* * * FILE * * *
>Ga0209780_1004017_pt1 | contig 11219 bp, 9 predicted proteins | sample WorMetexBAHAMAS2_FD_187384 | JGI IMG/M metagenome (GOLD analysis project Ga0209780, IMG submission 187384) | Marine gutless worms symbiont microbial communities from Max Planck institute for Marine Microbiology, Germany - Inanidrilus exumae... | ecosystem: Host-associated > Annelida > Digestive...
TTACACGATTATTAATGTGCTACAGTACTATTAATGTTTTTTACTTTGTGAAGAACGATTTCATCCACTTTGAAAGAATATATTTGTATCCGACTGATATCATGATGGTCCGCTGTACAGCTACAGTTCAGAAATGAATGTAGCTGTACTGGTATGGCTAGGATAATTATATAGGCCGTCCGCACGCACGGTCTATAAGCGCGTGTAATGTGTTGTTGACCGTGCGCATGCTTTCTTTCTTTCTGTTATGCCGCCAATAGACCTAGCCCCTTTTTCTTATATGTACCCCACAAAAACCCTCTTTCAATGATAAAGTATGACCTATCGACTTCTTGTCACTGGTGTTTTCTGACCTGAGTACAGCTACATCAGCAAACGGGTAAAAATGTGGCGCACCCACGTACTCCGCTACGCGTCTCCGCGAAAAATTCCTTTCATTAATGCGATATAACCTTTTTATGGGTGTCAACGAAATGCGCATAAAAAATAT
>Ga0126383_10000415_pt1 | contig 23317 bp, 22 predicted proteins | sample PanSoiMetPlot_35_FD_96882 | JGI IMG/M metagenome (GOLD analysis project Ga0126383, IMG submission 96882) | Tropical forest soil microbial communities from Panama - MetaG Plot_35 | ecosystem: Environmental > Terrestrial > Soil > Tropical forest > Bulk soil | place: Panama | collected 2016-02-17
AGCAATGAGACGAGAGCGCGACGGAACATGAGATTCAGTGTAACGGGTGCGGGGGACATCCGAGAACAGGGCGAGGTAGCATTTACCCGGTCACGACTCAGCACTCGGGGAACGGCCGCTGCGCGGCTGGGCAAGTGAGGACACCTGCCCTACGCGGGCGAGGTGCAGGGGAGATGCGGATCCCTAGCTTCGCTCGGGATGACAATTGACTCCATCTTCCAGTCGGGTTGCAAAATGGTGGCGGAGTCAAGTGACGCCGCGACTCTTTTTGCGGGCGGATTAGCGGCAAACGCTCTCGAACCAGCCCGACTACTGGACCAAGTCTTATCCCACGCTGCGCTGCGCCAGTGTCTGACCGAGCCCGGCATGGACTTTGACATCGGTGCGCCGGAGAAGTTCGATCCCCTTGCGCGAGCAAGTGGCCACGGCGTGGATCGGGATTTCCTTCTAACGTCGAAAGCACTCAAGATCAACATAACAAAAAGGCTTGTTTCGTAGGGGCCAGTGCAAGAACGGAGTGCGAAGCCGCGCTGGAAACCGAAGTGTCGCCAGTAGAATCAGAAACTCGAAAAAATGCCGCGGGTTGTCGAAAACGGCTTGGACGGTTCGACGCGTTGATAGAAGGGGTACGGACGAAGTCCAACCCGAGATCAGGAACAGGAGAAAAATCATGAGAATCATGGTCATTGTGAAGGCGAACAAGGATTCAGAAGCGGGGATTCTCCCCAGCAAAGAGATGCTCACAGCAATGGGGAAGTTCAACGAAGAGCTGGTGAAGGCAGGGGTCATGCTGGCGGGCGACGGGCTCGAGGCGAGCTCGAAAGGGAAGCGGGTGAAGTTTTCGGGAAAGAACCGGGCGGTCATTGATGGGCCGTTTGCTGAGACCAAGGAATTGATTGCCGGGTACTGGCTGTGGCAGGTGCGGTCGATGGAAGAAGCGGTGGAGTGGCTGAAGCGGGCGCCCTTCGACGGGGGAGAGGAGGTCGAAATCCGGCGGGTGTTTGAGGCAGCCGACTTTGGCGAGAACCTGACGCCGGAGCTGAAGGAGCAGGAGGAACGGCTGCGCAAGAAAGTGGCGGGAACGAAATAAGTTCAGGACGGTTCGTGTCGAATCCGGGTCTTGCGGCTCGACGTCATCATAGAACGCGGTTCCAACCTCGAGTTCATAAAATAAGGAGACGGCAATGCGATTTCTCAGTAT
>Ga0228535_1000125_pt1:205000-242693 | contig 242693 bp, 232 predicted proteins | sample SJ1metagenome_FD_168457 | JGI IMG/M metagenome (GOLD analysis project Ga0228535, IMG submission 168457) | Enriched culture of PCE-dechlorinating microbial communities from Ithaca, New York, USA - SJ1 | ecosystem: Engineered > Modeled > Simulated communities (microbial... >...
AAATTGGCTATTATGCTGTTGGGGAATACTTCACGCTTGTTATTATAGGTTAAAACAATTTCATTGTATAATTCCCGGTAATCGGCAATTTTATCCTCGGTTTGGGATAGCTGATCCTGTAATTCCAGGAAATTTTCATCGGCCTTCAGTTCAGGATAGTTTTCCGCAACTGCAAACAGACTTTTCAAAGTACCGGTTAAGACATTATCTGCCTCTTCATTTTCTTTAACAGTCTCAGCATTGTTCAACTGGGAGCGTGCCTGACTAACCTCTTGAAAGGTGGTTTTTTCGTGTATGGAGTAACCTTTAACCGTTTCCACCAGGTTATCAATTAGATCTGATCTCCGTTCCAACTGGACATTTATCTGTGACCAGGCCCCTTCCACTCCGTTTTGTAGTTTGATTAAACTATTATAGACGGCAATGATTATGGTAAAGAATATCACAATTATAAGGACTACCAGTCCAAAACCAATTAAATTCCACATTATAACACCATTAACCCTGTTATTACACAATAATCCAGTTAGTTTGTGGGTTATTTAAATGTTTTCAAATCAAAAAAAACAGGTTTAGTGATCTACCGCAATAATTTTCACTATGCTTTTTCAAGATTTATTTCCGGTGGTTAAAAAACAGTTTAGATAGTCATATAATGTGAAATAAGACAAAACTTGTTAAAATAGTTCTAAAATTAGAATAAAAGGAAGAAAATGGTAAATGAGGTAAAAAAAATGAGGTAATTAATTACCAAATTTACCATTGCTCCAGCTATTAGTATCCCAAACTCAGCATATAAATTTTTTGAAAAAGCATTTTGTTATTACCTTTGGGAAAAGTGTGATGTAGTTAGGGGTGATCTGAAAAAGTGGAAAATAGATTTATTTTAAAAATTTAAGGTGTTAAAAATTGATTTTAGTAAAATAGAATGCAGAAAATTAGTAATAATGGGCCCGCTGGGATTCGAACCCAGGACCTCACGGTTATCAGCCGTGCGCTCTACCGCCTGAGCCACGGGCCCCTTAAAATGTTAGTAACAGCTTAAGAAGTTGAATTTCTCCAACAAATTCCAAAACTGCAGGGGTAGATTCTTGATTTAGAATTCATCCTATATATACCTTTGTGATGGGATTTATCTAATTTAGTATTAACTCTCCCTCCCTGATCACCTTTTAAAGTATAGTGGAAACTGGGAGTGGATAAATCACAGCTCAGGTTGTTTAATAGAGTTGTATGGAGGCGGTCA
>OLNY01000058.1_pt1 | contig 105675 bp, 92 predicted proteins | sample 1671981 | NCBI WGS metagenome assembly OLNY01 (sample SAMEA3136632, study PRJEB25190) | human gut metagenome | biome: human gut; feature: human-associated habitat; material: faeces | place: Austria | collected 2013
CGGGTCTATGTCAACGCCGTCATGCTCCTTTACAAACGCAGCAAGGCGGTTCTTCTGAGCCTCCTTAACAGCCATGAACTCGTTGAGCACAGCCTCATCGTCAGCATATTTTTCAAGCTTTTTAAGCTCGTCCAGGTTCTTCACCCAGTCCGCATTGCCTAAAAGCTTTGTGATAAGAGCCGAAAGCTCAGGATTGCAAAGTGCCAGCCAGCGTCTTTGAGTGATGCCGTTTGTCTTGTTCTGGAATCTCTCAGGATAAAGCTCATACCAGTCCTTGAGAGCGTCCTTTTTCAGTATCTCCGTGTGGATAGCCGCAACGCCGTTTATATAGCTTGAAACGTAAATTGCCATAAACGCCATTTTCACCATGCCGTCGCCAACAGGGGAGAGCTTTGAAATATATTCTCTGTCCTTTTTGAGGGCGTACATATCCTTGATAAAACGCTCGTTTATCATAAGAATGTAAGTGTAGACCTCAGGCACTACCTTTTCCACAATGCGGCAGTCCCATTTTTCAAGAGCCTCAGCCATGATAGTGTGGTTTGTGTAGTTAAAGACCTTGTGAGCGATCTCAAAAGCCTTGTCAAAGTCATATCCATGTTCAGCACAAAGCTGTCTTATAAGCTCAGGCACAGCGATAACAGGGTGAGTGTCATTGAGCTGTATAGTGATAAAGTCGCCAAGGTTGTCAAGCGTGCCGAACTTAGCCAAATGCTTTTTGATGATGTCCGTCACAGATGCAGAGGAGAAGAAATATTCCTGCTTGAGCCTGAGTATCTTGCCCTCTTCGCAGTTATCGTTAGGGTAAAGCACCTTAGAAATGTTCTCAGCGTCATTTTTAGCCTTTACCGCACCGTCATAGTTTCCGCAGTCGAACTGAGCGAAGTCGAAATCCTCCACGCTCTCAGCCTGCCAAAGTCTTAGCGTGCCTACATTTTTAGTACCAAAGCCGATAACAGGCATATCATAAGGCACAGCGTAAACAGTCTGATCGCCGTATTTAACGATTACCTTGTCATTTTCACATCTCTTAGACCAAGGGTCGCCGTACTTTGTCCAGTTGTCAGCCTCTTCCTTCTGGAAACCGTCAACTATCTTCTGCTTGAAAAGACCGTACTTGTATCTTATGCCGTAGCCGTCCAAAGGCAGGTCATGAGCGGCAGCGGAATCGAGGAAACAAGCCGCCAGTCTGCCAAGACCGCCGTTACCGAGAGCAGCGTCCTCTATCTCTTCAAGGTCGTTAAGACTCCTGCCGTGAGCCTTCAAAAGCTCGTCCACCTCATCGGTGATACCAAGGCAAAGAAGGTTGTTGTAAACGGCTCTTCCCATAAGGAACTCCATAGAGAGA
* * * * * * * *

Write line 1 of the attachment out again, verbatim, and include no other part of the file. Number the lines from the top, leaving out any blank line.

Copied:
>Ga0209780_1004017_pt1 | contig 11219 bp, 9 predicted proteins | sample WorMetexBAHAMAS2_FD_187384 | JGI IMG/M metagenome (GOLD analysis project Ga0209780, IMG submission 187384) | Marine gutless worms symbiont microbial communities from Max Planck institute for Marine Microbiology, Germany - Inanidrilus exumae... | ecosystem: Host-associated > Annelida > Digestive...